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      The Bryozoa, also known as Ectoprocta or commonly as moss animals, are a phylum of aquatic invertebrate animals. Typically about 0.5 millimetres (0.020 in) long, they are filter feeders that sieve food particles out of the water using a retractable lophophore, a "crown" of tentacles lined with cilia. Most marine species live in tropical waters, but a few occur in oceanic trenches, and others are found in polar waters. One class lives only in a variety of freshwater environments, and a few members of a mostly marine class prefer brackish water. Over 4,000 living species are known. One genus is solitary and the rest colonial. The phylum was originally called "Polyzoa", but this term was superseded by "Bryozoa" in 1831. Another group of animals discovered subsequently, whose filtering mechanism looked similar, was also included in "Bryozoa" until 1869, when the two groups were noted to be very different internally. The more recently discovered group were given the name Entoprocta, while the original "Bryozoa" were called "Ectoprocta". However, "Bryozoa" has remained the more widely used term for the latter group.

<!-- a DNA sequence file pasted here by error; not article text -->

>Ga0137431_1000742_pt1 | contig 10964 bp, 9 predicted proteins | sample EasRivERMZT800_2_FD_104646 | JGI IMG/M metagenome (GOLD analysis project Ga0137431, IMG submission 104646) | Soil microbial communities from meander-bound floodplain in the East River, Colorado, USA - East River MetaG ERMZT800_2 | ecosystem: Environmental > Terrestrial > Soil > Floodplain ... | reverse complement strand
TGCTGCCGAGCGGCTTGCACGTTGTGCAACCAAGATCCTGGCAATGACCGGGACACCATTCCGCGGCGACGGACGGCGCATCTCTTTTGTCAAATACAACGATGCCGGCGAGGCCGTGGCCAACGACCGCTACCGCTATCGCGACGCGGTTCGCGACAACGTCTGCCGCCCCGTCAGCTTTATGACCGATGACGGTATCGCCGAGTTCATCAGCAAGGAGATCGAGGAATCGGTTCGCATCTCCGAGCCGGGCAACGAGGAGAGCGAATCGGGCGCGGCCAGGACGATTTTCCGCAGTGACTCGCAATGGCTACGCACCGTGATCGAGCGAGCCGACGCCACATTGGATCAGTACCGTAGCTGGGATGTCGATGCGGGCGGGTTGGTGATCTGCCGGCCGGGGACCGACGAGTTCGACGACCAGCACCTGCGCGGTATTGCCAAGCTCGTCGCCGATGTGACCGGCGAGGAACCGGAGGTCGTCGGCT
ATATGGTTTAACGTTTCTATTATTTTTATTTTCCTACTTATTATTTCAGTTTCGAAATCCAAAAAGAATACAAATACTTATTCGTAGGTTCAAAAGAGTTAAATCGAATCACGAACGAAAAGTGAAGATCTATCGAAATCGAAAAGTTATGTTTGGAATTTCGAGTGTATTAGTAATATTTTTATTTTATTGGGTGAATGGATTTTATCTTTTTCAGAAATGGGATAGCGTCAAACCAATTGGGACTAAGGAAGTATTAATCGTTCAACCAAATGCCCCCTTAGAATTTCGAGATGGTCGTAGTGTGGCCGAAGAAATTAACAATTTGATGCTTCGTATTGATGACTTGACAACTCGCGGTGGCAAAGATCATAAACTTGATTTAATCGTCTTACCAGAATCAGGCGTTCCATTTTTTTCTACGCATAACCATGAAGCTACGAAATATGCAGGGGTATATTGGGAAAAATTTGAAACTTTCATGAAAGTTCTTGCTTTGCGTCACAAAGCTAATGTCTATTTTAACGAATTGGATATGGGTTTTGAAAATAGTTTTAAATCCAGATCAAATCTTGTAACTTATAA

Semicoscinium BB456
Semicoscinium JB676
Semicoscinium YA15
Semicoscinium YA17
Semicoscinium YA129
Semicoscinium YA24
Semicoscinium XA305
Semicoscinius sacculus JH274
Stenolaemata Borg, 1926 JH277
Stenolaemata Borg, 1926 JH279
Stenolaemata Borg, 1926 SZ89
Stenolaemata Borg, 1926 HL148
Stenolaemata Borg, 1926 HL149
Stenolaemata Borg, 1926 M11774
Stenolaemata Borg, 1926 M11781
Stenolaemata Borg, 1926 M11785
Stenolaemata Borg, 1926 M11787
Stenolaemata Borg, 1926 p5880
Stenolaemata Borg, 1926 M1547
Stenolaemata Borg, 1926 M2192

Virtual museum of the Czech Geological Survey,, (C) Czech Geological Survey, 2011, v.0.99 [13.12.2011]